Bob Dylan’s career has spanned more than 60 years. From 1962’s eponymous album, Bob Dylan to 2020’s Best of the Bootleg Series, Wikipedia says Dylan has released 39 studio albums, 95 singles, 26 notable extended plays, 52 music videos, 12 live albums, 15 volumes of The Bootleg Series, 20 compilation albums, 16 box sets, seven soundtracks, and seven home videos.
No other recording artist has done that.
Not one. Not even close.
Across his matchless career, Dylan wrote so many great songs that even his 15 bootleg albums (recordings of songs that didn’t make it on his official albums) add up to a bigger oeuvre than most successful recording artists would ever dream of producing.
Of all the verses, stanzas and couplets Dylan wrote in his more than 600 recorded songs, my favorite is the opening of Highway 61 Revisited on his album of the same name:
God said to Abraham, “Kill me a son.”
Abe said, “Man, you must be puttin’ me on.”
God say, “No.”
Abe say, “What?”
God say, “You can do what you want, Abe, but the next time you see me comin’, you better run.”
Well Abe say, “Where you want this killin’ done?”
God say, “Out on Highway 61.”
Sound familiar? Of course you already know this story because the stanza refers to Genesis 22, in which God commands Abraham to kill his son Isaac. Dylan simply recast the conversation in the syncopated patois of a sixties hipster. His phrasing is so idiosyncratic that I highly recommend you listening to it again just to hear the way Dylan retells the story.
Yes, Dylan might be one of the most creative, influential, prolific, and awarded artists of the modern era but even he stands on the shoulders of giants.
Many of Dylan’s melodies were influenced by folk artists like Odetta and Pete Seger. His rambling image and his unique twang were cribbed from Woody Gutherie. His posturing was copied from blues artists including Leadbelly and Blind Willie McTell. And even his lyrics were inspired by sources as well-known as Jack Kerouac’s Desolation Angels and, as we’ve just seen, the Bible.
Besides my outsized respect for Dylan’s prowess, there’s another reason why I wanted to bring this to your attention. Because as you look to figure out how to move forward in the unprecedented world we all find ourselves in, remember that progress and success does not require you to reinvent the wheel and recreate yourself and your business as something so new that no one’s ever seen it before.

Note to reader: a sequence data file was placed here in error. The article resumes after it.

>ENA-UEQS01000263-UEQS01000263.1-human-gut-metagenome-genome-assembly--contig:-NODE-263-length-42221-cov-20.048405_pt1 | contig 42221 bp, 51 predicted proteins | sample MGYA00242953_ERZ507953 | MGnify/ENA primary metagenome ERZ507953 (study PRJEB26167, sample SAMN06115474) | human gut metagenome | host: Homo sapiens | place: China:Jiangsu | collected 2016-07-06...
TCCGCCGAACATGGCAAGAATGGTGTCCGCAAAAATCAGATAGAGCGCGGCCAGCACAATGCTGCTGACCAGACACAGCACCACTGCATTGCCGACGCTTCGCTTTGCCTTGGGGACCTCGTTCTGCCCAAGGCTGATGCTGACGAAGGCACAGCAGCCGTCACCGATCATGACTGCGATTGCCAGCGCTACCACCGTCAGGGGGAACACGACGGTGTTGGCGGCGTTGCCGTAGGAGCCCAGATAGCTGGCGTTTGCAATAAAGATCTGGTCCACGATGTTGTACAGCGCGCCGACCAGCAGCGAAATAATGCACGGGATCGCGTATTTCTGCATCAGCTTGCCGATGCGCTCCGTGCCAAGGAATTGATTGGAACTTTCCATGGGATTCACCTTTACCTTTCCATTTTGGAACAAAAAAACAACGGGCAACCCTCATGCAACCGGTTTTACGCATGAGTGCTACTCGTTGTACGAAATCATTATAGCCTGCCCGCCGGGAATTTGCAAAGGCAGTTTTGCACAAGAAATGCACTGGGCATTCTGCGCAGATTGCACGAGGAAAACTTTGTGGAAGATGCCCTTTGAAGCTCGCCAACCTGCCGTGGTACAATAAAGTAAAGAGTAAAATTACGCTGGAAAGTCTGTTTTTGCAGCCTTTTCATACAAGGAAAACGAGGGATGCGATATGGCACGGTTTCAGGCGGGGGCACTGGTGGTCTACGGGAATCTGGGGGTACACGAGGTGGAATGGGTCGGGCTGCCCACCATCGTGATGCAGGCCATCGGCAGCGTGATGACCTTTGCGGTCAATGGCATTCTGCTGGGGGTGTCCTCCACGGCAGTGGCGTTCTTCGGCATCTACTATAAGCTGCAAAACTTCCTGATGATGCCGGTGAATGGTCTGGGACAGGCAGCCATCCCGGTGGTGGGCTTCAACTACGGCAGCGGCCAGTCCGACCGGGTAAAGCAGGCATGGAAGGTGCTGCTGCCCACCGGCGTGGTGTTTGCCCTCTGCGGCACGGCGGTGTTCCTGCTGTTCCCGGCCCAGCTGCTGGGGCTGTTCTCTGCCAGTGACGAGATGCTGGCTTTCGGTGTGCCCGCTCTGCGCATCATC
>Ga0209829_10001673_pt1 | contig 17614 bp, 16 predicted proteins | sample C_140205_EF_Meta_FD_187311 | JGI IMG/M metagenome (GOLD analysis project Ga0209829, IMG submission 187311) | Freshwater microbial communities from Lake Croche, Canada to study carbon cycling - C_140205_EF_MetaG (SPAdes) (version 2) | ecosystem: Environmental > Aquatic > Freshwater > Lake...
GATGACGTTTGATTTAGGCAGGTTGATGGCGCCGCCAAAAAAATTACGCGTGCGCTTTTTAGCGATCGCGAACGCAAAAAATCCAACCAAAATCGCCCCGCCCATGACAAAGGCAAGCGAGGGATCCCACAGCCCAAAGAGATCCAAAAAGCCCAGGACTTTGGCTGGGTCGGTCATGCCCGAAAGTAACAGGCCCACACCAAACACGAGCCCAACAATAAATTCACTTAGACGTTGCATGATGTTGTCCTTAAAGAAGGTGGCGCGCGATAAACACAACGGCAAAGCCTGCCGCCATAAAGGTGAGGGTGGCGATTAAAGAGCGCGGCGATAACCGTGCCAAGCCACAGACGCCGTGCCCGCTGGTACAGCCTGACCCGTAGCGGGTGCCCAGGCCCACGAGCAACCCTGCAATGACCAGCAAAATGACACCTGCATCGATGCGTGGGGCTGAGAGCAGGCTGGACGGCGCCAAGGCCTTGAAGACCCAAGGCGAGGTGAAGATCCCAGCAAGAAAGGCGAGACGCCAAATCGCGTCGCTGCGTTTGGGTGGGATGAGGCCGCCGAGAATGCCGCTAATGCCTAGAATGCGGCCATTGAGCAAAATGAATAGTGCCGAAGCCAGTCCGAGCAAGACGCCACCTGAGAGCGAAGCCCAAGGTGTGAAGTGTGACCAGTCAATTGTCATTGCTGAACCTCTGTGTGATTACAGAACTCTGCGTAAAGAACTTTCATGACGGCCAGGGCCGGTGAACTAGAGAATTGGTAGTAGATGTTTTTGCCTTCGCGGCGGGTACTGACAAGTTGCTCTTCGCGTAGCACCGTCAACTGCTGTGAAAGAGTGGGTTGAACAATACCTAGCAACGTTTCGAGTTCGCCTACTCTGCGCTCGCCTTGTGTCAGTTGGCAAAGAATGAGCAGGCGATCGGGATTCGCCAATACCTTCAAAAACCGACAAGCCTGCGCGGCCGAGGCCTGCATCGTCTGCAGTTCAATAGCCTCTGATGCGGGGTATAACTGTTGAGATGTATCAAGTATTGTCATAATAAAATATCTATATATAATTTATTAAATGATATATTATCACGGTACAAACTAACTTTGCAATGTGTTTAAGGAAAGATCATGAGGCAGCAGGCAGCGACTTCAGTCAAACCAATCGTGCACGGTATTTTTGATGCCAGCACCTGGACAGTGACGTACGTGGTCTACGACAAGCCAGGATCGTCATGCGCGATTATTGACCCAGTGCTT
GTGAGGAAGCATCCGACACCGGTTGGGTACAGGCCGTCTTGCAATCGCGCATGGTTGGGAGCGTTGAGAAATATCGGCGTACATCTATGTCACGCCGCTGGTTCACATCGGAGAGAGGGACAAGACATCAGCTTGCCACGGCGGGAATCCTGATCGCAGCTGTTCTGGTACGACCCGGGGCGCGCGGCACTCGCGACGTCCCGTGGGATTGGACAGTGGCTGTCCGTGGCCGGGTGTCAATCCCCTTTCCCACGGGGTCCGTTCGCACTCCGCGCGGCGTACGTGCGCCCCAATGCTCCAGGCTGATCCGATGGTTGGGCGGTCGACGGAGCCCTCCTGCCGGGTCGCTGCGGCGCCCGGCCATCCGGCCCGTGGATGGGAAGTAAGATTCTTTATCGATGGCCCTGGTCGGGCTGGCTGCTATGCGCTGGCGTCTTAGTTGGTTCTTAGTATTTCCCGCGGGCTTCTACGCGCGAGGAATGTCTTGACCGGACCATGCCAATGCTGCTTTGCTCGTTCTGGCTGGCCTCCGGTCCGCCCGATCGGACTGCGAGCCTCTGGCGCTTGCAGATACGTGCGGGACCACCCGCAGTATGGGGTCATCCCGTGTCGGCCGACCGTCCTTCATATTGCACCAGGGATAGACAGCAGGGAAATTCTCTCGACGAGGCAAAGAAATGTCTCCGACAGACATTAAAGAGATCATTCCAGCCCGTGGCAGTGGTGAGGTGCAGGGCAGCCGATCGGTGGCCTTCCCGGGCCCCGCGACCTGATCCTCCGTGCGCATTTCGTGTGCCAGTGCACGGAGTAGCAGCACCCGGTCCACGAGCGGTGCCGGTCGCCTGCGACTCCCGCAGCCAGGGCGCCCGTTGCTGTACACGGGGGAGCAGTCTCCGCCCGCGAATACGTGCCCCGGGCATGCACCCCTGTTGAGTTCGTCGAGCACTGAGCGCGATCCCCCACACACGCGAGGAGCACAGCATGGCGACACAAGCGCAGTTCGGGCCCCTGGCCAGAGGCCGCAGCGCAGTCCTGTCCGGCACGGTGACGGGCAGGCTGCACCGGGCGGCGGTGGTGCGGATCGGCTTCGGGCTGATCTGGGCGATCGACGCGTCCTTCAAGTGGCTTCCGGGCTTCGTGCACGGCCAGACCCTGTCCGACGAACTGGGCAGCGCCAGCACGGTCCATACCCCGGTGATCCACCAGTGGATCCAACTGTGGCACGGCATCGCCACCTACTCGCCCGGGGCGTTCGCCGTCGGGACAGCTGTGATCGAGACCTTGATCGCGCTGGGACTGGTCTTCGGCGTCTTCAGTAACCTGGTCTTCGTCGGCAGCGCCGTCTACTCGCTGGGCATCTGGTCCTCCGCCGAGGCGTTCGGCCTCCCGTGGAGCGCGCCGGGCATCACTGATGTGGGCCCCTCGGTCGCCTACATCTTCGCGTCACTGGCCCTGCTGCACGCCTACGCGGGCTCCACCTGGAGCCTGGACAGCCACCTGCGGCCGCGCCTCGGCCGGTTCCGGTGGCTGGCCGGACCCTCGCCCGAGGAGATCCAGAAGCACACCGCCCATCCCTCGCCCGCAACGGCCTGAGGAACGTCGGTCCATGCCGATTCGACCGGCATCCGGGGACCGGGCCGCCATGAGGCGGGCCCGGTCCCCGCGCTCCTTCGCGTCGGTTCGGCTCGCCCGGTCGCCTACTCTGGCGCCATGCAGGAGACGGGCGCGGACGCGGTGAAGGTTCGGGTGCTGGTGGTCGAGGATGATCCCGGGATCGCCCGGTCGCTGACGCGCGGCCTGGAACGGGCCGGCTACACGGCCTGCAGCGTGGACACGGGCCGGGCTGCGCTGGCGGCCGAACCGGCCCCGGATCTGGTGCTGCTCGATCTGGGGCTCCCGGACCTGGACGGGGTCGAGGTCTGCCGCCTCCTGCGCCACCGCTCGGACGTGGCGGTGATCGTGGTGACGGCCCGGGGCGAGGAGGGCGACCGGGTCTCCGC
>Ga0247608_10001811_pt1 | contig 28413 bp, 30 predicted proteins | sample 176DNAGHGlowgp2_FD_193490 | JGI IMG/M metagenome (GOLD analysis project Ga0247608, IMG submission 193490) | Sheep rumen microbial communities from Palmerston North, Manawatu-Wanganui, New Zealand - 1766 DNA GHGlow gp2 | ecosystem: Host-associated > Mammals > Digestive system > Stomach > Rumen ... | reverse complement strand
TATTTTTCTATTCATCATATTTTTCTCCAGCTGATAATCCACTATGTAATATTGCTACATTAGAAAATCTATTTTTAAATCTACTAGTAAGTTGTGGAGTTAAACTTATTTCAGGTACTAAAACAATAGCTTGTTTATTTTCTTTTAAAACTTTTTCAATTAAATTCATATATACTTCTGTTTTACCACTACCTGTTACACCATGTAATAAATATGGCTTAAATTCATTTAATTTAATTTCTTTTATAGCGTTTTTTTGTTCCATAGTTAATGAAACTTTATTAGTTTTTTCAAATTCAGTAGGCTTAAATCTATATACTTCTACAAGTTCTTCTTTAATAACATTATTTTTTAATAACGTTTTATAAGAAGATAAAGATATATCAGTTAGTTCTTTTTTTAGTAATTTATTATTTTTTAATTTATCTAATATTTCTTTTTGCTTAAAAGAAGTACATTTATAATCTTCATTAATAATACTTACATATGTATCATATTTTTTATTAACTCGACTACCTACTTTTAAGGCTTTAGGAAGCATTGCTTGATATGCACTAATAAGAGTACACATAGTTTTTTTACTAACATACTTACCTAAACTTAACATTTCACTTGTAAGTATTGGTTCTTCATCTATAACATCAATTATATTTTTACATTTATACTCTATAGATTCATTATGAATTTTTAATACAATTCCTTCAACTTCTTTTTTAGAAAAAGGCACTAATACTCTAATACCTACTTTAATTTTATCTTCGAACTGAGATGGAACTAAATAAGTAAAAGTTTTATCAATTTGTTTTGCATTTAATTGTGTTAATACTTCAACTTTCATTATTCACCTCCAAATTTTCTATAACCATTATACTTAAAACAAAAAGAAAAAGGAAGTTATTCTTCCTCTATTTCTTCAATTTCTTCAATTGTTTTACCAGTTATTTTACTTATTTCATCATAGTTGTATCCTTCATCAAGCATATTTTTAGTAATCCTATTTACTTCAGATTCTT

Instead of throwing the baby out with the bathwater, why not take a good look at what has come before and figure out how you can make simple changes and modifications to build something that works for you? It worked for Bob Dylan, why not you?
Have you heard about the new social media sensation Clubhouse yet? It’s simply an online audio interpretation of a conference or college seminar.
Bought or sold anything on Ebay or OfferUp? They’re just different combinations of a flea market or garage sale and the Internet.
When you look deeper, you’ll see that so many of the things we use and enjoy are really just creative reinterpretations of common concepts with which we are already quite familiar. And knowing that, you can more easily figure out what your next step should be. And learning from others’ successes should be a big part of your next success.
If you’d like help incorporating this bold new idea into your planning, consider joining my next Strategic Roundtable – Core Clarity. You’ll have the opportunity to work and build relationships with up to 11 other brilliant people who are all there to support you and your ideas while you help them too.
If you want more information, just click HERE.
After all, Dylan created a masterpiece by reinterpreting biblical verse. Who knows what you can do?
Great to see that you still have it Bruce. What’s your favorite harmonica riff from a Dylan song? Great to see you the other day out and about. I continue to reinvent myself as a hemp Farmer and entrepreneur
My favorite Dylan harmonica song is probably “Blowin’ in the Wind” Jim. But if you really want to hear a great harmonica solo listen to Stevie Wonder’s version. His solo (played on a chromatic harmonica, not a diatonic like Dylan’s) is mind blowing.
I find it amusing that I am writing this while listening to “You Ain’t Going Nowhere”, a song performed by the Nitty Gritty Dirt Band and written by Bob Dylan.
I am making some some significant, and exciting, changes in my copywriting and consulting business. Thank you for the reminder that I don’t have to totally and radically reinvent the wheel.
Have a great day!
This was great, Bruce! Thank you!